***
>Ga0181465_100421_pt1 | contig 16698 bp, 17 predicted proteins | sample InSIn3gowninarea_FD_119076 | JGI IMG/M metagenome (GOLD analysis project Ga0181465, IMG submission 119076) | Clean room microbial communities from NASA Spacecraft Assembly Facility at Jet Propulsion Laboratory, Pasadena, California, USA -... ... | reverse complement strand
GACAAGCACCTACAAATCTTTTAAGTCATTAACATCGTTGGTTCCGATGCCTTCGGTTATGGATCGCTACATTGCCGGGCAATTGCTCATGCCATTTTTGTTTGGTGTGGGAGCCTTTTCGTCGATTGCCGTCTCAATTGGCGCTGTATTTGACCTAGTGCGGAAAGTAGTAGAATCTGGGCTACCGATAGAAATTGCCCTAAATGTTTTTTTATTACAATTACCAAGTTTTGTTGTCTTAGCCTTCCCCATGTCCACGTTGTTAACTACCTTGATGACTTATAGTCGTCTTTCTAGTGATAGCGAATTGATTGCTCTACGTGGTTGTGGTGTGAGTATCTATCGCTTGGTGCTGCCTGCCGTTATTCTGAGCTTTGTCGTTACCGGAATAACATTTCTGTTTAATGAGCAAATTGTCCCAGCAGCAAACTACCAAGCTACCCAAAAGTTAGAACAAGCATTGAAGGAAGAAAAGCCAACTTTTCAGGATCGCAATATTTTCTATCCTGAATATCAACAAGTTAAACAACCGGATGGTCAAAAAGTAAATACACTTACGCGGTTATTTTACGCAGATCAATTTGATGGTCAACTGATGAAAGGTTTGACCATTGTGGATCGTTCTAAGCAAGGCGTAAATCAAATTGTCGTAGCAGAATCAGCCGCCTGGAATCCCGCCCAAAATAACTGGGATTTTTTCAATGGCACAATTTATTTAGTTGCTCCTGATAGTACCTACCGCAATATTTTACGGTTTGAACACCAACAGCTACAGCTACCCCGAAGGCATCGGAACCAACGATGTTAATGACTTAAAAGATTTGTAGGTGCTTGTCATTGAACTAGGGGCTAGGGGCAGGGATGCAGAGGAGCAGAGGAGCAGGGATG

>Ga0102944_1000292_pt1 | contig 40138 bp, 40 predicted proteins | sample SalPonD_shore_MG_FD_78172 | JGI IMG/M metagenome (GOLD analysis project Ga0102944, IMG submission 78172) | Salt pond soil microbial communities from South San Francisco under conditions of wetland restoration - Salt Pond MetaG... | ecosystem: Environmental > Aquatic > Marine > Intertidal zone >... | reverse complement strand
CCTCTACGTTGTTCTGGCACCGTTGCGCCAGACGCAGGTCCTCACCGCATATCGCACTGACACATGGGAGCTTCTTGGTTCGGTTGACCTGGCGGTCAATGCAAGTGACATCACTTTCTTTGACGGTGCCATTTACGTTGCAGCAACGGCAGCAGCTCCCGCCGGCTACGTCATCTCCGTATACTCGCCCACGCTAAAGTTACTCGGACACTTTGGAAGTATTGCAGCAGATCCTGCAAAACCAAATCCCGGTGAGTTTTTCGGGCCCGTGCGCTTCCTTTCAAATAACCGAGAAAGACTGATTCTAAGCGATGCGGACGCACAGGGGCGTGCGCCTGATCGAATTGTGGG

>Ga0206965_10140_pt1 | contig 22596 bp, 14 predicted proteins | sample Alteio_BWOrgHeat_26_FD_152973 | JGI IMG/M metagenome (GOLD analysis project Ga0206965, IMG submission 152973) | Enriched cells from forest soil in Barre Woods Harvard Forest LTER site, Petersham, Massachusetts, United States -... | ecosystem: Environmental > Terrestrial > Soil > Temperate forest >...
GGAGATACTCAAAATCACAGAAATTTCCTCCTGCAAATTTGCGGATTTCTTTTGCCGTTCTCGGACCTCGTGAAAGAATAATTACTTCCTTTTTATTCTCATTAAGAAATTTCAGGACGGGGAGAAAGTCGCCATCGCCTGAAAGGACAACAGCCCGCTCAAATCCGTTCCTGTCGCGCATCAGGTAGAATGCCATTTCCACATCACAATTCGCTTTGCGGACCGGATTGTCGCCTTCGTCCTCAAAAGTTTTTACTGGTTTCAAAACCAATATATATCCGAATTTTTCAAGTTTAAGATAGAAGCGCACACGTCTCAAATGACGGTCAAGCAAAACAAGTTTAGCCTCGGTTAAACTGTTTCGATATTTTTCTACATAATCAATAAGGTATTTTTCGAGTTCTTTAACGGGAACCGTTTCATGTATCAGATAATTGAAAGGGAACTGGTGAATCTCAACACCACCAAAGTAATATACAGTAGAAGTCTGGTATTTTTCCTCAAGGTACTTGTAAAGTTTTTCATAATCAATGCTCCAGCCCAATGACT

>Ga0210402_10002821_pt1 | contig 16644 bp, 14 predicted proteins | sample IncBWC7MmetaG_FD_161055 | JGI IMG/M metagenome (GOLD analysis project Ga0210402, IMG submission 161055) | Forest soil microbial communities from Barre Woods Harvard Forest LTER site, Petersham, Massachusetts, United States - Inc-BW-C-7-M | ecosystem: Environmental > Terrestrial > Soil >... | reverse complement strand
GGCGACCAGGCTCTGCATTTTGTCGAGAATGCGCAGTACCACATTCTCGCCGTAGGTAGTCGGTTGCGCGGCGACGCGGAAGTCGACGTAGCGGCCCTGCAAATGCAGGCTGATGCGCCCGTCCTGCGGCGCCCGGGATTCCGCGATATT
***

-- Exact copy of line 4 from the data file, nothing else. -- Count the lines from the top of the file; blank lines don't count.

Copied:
CCTCTACGTTGTTCTGGCACCGTTGCGCCAGACGCAGGTCCTCACCGCATATCGCACTGACACATGGGAGCTTCTTGGTTCGGTTGACCTGGCGGTCAATGCAAGTGACATCACTTTCTTTGACGGTGCCATTTACGTTGCAGCAACGGCAGCAGCTCCCGCCGGCTACGTCATCTCCGTATACTCGCCCACGCTAAAGTTACTCGGACACTTTGGAAGTATTGCAGCAGATCCTGCAAAACCAAATCCCGGTGAGTTTTTCGGGCCCGTGCGCTTCCTTTCAAATAACCGAGAAAGACTGATTCTAAGCGATGCGGACGCACAGGGGCGTGCGCCTGATCGAATTGTGGG